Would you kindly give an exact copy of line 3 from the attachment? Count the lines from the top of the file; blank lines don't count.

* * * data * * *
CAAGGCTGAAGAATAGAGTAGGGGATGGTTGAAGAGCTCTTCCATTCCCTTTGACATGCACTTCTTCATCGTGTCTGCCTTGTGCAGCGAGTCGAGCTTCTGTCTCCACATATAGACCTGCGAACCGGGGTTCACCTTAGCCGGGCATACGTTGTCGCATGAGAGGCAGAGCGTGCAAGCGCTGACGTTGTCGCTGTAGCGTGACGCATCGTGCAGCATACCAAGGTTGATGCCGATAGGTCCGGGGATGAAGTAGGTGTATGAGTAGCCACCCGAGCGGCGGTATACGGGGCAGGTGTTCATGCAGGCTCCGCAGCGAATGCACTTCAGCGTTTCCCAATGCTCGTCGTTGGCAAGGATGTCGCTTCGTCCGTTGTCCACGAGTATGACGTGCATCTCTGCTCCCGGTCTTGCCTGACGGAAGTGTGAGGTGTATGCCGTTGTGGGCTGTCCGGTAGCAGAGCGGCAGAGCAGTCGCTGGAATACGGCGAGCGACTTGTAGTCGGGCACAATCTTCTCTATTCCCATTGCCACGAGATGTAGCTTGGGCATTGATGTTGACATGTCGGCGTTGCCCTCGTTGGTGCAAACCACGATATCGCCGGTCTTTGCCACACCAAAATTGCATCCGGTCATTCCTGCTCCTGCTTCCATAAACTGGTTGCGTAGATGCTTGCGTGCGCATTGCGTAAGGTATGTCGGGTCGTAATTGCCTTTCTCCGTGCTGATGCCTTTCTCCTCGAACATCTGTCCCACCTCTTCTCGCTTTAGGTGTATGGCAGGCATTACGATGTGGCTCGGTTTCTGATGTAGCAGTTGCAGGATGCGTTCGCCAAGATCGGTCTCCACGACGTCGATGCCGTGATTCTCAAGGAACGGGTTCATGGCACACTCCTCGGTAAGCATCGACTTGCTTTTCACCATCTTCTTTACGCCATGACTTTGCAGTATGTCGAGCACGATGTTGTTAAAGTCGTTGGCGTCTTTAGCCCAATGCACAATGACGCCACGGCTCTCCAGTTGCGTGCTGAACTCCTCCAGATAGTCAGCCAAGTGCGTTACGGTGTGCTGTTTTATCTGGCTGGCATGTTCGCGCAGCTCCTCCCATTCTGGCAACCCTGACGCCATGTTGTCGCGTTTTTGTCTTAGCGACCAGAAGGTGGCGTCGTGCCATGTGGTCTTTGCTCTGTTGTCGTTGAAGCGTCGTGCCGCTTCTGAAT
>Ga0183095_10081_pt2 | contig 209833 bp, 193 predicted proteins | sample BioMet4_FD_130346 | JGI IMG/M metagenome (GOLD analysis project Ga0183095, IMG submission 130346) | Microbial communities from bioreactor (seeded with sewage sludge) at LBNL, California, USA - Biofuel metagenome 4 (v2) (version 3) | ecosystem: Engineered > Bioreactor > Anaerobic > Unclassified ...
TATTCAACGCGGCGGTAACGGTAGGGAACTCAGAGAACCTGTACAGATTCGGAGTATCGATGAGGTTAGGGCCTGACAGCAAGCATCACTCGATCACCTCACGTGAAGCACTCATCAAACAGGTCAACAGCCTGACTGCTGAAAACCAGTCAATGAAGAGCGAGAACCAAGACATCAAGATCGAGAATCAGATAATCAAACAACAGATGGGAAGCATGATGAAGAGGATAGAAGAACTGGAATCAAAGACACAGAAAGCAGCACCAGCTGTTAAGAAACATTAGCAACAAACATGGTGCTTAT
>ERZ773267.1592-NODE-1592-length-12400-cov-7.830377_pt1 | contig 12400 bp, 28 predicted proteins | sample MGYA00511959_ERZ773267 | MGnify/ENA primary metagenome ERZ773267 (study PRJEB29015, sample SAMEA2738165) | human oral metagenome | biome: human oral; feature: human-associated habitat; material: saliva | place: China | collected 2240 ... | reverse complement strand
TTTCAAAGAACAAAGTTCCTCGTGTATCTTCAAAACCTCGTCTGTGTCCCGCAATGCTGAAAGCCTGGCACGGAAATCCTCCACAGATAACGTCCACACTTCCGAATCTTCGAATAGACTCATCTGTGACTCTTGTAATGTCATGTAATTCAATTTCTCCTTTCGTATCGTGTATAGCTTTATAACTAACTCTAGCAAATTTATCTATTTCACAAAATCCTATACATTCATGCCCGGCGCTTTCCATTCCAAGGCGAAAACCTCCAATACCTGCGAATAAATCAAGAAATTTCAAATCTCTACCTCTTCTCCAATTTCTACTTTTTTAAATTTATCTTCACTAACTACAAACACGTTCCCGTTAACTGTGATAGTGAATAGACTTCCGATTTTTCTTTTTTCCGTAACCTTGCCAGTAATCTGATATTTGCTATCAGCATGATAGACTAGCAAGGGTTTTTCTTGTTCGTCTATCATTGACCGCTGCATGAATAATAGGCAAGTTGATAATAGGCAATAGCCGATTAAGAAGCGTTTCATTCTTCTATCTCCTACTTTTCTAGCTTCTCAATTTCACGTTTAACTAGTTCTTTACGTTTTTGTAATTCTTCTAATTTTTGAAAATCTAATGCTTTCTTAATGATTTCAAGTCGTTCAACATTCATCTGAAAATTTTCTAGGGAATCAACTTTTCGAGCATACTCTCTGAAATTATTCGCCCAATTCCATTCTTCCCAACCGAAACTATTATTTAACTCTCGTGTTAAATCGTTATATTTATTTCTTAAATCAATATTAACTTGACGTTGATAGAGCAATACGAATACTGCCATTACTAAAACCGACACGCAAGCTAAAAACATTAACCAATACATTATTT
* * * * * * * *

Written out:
TATTCAACGCGGCGGTAACGGTAGGGAACTCAGAGAACCTGTACAGATTCGGAGTATCGATGAGGTTAGGGCCTGACAGCAAGCATCACTCGATCACCTCACGTGAAGCACTCATCAAACAGGTCAACAGCCTGACTGCTGAAAACCAGTCAATGAAGAGCGAGAACCAAGACATCAAGATCGAGAATCAGATAATCAAACAACAGATGGGAAGCATGATGAAGAGGATAGAAGAACTGGAATCAAAGACACAGAAAGCAGCACCAGCTGTTAAGAAACATTAGCAACAAACATGGTGCTTAT